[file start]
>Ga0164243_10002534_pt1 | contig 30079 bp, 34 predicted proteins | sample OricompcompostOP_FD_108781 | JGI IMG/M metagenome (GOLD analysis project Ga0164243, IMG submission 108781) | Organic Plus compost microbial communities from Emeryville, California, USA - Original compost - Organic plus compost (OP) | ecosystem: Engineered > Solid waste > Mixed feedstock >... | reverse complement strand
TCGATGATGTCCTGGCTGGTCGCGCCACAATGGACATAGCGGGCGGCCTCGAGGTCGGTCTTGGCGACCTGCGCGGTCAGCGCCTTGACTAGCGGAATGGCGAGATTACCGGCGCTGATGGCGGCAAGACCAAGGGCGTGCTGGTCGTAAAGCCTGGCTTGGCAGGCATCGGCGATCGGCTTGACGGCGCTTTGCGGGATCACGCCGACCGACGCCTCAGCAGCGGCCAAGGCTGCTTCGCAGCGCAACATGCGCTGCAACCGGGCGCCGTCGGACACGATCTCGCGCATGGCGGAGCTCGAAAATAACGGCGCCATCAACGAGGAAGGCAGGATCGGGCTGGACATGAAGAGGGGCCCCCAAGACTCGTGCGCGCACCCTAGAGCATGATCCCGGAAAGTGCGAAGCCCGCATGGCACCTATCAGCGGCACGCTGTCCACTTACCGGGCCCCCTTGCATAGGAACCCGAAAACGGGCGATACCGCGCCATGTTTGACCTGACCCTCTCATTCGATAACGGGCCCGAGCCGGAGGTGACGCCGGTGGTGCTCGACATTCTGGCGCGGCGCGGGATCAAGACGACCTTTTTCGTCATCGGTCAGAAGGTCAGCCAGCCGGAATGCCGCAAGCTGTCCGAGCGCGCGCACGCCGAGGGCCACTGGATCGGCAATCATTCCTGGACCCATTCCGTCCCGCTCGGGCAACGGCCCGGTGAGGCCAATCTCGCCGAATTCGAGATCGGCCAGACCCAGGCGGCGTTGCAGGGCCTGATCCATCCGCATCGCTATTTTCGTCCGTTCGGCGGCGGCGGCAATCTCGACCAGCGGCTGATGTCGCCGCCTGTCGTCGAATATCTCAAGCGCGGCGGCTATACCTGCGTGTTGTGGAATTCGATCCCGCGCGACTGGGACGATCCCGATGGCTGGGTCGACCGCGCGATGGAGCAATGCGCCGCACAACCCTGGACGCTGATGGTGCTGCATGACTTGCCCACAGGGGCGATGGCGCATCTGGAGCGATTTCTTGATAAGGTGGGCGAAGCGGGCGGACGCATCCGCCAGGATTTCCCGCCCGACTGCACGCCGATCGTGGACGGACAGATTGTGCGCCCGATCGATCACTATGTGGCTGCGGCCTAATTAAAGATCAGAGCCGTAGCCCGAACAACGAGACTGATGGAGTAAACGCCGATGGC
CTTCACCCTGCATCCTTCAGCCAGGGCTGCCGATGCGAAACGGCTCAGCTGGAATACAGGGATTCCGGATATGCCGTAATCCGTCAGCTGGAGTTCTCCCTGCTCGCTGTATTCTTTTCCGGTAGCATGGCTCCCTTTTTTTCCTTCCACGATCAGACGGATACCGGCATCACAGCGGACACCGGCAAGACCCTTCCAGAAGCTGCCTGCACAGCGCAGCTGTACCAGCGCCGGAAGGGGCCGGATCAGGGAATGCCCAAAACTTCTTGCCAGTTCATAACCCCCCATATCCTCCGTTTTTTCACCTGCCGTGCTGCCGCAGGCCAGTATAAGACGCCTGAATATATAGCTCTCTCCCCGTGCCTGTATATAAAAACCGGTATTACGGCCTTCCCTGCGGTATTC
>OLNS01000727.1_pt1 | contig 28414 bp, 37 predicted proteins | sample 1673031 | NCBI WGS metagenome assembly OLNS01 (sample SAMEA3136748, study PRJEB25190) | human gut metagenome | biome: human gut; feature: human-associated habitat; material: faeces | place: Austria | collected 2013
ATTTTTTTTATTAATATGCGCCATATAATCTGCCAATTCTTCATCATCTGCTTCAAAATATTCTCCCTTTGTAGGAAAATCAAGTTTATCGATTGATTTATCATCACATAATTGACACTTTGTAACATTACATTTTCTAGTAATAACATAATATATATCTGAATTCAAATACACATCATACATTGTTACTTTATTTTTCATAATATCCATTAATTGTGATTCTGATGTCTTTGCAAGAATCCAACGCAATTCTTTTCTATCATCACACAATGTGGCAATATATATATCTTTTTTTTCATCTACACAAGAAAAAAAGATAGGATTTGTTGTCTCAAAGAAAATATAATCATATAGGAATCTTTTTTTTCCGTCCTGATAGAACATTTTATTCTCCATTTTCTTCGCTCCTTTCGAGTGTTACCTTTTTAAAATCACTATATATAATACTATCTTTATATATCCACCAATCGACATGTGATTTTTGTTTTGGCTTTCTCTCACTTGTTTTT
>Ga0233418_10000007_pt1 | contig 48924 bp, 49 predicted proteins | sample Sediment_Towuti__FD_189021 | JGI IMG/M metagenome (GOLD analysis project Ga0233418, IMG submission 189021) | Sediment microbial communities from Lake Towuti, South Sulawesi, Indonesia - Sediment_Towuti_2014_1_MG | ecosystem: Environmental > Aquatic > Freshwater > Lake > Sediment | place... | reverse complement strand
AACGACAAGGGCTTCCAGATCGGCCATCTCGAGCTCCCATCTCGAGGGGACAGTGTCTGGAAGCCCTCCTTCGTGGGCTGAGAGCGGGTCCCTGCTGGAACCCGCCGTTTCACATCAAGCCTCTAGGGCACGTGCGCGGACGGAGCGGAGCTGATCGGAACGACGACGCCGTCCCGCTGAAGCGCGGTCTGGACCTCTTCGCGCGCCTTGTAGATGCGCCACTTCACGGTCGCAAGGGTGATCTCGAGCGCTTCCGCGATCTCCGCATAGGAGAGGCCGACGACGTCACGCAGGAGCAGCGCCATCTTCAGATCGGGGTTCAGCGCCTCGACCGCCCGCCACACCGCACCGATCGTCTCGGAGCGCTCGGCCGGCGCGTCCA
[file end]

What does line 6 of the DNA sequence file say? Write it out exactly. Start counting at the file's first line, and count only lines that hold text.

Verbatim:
>Ga0233418_10000007_pt1 | contig 48924 bp, 49 predicted proteins | sample Sediment_Towuti__FD_189021 | JGI IMG/M metagenome (GOLD analysis project Ga0233418, IMG submission 189021) | Sediment microbial communities from Lake Towuti, South Sulawesi, Indonesia - Sediment_Towuti_2014_1_MG | ecosystem: Environmental > Aquatic > Freshwater > Lake > Sediment | place... | reverse complement strand